A vision for a thriving, diverse 21st century economy in bc gas engine efficiency


It’s somewhat ironic that it’s also been almost exactly one year since the publication of your breakfast keynote speaker (Adam Kahane’s) book Collaborating with the Enemy: How to Work with People You Don’t Agree with or Like or Trust — a book I bought and read last summer.

In 2012, as I watched the dismantling of Gordon Campbell’s legacy of positioning BC as a leader in the new economy, I realized I had to take my own advice. So, what motivated me to get into politics is fundamentally the same thing that I’m sure motivates a lot of you to do what you do.

Last year, wildfires, which the scientific community agrees will become more extensive, cost our province $750 million. Communities in BC are still recovering from flooding. The effects of global warming are not in some distant future – they are here now. And they will get far worse.

The world is coming together to find innovative solutions to the energy challenges arising from the transition to the low carbon economy. Globally countries like Saudi Arabia, China and Germany are investing billions in alternative energy production to position themselves as leaders of tomorrow.

Global investment trends are being driven by the world’s shared Paris commitments, predicated on the fact that keeping global warming under 2 degrees Celsius is far more cost-effective than dealing with the effects of a temperature rise above that level.

This shift presents a significant opportunity for B.C.’s economy. Our province is well poised to bolster its leadership in the cleantech sector – Vancouver alone is home to a quarter of Canada’s cleantech companies. And we can thank the leadership of Gordon Campbell for bringing this to fruition.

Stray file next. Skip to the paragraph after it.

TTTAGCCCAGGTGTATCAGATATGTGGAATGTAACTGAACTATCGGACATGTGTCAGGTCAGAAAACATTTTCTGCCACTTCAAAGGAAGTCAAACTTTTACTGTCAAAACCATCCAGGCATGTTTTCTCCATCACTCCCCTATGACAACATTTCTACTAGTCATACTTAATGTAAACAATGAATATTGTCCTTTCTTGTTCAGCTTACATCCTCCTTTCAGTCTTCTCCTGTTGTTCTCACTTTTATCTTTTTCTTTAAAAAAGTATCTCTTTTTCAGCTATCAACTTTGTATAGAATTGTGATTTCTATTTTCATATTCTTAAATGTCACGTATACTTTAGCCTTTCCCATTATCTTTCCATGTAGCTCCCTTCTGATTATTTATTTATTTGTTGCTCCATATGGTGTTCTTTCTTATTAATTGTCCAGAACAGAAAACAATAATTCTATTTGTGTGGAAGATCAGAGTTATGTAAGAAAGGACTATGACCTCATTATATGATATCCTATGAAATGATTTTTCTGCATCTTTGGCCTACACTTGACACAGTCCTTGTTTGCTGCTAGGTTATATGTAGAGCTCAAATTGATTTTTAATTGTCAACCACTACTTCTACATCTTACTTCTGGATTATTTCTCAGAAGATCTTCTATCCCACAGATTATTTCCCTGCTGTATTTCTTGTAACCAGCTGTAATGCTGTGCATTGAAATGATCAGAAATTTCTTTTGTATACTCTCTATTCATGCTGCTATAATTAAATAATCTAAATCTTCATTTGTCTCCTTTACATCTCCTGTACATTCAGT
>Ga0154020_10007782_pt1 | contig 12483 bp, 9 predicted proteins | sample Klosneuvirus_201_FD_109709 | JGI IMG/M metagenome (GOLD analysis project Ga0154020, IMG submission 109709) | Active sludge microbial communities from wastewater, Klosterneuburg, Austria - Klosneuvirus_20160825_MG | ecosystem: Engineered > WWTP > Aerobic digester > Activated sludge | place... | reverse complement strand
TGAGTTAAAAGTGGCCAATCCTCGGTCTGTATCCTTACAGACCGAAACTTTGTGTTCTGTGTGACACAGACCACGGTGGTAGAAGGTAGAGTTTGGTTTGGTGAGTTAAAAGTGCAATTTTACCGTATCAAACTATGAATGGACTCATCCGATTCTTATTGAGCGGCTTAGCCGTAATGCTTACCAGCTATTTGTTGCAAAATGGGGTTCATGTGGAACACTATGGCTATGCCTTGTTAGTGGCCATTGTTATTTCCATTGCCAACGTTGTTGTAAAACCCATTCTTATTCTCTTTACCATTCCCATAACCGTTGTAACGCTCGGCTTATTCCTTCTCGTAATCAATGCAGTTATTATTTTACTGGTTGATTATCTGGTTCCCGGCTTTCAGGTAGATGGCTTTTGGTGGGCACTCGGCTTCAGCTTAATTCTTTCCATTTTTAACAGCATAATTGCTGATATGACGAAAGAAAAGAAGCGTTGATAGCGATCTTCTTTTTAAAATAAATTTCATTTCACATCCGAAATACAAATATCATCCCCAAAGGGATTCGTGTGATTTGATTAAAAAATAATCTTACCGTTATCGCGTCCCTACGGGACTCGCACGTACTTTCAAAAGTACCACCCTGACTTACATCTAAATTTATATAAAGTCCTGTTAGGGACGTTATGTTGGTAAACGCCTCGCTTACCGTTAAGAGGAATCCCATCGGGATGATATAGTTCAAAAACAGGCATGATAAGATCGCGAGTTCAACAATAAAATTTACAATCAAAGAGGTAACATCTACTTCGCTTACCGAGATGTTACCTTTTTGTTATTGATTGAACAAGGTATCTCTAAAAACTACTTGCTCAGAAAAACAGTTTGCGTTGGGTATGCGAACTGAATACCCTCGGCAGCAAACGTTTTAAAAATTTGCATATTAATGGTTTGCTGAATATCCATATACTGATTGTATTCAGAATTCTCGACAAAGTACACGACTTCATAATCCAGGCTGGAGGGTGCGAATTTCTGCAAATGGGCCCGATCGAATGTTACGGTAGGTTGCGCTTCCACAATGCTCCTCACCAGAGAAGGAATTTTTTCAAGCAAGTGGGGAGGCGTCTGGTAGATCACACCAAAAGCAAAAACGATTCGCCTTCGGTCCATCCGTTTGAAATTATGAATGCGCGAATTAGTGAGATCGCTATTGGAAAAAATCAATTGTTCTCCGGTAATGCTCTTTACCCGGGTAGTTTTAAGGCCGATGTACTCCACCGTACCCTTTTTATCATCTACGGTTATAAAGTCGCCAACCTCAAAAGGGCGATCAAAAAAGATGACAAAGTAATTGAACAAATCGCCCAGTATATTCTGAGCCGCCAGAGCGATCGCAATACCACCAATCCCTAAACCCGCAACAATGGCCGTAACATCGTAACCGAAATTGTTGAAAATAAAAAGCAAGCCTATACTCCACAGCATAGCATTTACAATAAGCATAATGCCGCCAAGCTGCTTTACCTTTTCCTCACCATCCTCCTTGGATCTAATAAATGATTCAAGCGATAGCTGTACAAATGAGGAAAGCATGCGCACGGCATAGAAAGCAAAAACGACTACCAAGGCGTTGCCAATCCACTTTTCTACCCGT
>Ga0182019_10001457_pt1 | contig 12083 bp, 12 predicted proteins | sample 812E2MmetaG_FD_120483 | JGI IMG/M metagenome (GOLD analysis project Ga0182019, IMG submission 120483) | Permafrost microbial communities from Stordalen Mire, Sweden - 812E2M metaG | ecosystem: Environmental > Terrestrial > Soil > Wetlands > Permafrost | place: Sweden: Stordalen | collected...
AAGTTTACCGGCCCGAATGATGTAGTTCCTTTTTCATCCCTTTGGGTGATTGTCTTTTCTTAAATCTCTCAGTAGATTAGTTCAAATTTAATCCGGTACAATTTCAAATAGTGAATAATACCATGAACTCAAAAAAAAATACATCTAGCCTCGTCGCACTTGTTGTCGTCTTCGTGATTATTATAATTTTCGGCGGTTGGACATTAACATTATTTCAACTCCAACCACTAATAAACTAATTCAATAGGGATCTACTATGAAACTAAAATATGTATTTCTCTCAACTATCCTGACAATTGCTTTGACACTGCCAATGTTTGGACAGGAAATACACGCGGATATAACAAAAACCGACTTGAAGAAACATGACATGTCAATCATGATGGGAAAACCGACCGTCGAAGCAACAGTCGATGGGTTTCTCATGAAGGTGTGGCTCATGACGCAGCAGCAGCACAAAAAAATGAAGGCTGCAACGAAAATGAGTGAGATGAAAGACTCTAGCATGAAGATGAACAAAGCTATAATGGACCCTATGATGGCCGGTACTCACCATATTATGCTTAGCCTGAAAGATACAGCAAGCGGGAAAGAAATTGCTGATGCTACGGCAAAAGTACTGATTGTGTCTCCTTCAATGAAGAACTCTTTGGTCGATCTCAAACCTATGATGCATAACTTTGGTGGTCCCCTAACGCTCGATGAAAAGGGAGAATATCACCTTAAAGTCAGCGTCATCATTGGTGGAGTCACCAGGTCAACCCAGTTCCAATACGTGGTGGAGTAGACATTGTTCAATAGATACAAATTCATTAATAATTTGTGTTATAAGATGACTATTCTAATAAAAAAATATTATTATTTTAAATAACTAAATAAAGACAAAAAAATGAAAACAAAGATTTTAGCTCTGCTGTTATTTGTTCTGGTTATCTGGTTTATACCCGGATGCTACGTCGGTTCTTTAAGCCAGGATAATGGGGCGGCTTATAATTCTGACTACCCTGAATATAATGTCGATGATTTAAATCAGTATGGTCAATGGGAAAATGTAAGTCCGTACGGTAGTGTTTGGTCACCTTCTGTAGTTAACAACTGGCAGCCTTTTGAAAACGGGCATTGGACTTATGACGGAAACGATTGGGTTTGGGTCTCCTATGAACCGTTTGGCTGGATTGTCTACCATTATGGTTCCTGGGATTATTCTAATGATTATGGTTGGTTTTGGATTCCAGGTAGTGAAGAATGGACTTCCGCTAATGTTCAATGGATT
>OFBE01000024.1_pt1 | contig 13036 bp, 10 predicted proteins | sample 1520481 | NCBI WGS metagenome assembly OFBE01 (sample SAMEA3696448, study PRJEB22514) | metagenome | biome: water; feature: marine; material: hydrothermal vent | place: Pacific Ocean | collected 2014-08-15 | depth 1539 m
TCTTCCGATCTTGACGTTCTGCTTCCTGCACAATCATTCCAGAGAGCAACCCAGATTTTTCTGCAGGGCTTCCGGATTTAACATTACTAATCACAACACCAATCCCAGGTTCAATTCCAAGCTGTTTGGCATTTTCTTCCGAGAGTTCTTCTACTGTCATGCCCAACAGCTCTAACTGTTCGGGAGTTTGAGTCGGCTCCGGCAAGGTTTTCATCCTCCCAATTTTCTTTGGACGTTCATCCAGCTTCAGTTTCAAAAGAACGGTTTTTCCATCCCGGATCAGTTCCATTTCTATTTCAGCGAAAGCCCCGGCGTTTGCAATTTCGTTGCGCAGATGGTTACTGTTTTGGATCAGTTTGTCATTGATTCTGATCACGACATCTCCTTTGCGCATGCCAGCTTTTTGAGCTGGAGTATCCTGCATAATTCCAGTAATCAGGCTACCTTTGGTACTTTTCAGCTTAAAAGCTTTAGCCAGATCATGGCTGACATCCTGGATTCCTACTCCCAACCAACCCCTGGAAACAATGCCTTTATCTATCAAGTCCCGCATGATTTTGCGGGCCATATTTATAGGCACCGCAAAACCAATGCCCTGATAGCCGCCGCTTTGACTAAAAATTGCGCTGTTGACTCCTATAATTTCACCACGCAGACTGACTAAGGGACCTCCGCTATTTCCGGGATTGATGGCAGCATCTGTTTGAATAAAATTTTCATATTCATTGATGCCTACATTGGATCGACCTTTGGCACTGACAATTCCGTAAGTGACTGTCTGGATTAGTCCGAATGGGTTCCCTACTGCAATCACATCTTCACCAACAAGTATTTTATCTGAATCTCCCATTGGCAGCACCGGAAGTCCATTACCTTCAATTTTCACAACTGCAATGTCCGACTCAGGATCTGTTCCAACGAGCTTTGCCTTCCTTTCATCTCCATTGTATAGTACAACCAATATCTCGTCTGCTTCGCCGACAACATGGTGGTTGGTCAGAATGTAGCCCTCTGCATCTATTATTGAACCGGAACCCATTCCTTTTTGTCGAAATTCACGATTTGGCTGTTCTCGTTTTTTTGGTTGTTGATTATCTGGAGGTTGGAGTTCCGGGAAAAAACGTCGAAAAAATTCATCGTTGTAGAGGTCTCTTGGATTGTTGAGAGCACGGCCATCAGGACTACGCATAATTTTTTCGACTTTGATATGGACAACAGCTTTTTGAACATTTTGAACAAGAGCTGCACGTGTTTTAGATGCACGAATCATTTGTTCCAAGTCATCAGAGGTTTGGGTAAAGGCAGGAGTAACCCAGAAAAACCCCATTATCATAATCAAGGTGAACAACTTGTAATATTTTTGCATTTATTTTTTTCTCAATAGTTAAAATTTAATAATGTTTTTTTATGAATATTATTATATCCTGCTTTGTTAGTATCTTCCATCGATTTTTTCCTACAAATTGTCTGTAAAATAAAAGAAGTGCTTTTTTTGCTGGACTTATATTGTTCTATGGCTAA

What the data shows is quite shocking – while gas production has gone from 25 billion cubic metres in 2001 to over 50 billion cubic meters in 2016/17, royalty and land lease revenues to the BC government have gone in the opposite direction, from a record $2.4 billion in 2008/09 down to only $139 million in 2015.

In 2009, B.C. collected $1.3 billion in natural gas royalties. Last year, we collected a mere $152 million. Measured as a share of the value of oil and gas production in B.C., royalties collected by government has fallen from 44 percent in 2008 to just 4 percent last year.

This is a dismal return on the resources that are being extracted from our province. We are giving away more gas for less money while barrelling past our climate commitments. That’s race for the bottom economics at its finest. Opportunity/innovation

It’s profoundly ironic that many believe that doubling down on the approach of the BC Liberals is somehow good for the resource sector when in fact, the job losses, downturn in the resource sector, and economic troubles in rural BC have occurred precisely under the watch of the BC Liberals over the last six to eight years.

Our high school students are consistently top ranked — with the OECD noting that BC is one of the smartest academic jurisdictions in the world. Our high quality of life and beautiful natural environment attract some of the best and brightest from around the globe.